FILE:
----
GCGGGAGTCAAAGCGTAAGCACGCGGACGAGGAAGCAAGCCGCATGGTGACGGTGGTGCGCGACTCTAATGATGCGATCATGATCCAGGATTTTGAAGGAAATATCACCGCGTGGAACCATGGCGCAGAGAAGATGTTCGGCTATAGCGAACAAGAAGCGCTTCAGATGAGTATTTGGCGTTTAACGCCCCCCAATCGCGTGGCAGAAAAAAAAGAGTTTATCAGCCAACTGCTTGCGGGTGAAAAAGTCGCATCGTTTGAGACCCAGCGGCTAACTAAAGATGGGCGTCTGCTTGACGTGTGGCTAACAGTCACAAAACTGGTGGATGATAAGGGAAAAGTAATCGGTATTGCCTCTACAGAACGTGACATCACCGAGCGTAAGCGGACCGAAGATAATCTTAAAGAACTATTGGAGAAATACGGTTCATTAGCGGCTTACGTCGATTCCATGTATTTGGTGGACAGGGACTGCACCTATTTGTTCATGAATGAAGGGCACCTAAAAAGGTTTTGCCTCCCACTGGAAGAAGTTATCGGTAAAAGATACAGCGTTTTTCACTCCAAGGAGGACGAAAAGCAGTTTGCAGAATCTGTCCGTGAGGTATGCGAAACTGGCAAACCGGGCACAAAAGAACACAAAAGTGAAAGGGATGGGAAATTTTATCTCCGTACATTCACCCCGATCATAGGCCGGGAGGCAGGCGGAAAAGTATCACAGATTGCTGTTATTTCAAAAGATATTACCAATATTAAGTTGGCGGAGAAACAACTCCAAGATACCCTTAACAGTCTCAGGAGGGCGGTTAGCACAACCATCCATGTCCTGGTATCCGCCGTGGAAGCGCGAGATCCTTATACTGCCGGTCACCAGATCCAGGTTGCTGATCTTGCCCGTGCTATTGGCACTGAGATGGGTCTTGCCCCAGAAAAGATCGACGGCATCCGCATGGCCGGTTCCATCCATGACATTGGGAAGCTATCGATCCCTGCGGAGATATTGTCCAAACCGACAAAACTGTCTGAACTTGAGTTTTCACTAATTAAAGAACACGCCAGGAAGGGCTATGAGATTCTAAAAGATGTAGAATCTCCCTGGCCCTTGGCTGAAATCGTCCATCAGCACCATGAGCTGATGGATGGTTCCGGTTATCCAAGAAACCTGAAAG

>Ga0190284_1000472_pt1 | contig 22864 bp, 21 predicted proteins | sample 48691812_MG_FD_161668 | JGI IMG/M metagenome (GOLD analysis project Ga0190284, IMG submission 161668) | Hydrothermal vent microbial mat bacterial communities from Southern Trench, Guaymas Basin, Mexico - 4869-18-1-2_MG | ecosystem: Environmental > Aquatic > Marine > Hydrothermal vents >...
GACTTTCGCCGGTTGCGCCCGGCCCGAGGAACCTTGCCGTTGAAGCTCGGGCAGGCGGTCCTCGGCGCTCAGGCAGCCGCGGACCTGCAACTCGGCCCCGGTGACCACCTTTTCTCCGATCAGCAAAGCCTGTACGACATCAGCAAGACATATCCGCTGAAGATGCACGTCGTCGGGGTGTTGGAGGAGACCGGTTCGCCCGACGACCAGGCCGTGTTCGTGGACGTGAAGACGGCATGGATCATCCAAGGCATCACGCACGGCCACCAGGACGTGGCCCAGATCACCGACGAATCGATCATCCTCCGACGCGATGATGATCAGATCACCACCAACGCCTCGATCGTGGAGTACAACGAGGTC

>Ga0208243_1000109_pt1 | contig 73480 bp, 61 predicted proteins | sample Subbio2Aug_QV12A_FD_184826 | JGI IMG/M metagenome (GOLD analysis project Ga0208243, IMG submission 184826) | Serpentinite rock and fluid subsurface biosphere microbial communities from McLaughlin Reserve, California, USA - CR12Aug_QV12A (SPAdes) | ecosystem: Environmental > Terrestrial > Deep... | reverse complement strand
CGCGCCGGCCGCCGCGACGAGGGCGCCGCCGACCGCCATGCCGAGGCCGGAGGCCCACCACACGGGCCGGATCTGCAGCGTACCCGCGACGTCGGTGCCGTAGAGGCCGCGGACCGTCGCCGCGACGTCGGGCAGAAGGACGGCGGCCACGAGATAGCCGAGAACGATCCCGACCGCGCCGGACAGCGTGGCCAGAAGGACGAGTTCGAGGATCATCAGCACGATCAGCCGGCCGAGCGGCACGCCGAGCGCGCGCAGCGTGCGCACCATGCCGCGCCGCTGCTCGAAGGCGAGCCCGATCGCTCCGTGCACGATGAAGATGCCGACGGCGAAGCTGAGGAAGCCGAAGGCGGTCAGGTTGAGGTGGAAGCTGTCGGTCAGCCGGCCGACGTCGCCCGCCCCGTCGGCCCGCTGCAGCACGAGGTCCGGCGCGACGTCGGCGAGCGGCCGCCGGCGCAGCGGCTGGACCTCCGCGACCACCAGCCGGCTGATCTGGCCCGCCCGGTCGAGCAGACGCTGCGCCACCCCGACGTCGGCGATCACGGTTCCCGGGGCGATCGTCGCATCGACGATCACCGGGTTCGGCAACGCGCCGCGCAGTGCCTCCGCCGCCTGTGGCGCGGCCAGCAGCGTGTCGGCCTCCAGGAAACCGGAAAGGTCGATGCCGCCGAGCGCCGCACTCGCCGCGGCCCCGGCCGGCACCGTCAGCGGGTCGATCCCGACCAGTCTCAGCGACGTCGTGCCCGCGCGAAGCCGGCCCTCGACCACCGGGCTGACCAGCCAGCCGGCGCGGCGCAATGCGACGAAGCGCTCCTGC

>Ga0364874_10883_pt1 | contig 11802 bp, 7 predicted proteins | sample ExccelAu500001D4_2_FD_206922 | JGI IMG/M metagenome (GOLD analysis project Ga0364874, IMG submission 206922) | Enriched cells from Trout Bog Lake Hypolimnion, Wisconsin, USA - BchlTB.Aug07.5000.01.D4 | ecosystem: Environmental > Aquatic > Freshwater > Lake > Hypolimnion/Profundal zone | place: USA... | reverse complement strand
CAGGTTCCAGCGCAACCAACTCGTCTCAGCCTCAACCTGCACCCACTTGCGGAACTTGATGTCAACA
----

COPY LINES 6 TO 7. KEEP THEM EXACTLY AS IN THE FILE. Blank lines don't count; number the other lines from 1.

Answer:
>Ga0364874_10883_pt1 | contig 11802 bp, 7 predicted proteins | sample ExccelAu500001D4_2_FD_206922 | JGI IMG/M metagenome (GOLD analysis project Ga0364874, IMG submission 206922) | Enriched cells from Trout Bog Lake Hypolimnion, Wisconsin, USA - BchlTB.Aug07.5000.01.D4 | ecosystem: Environmental > Aquatic > Freshwater > Lake > Hypolimnion/Profundal zone | place: USA... | reverse complement strand
CAGGTTCCAGCGCAACCAACTCGTCTCAGCCTCAACCTGCACCCACTTGCGGAACTTGATGTCAACA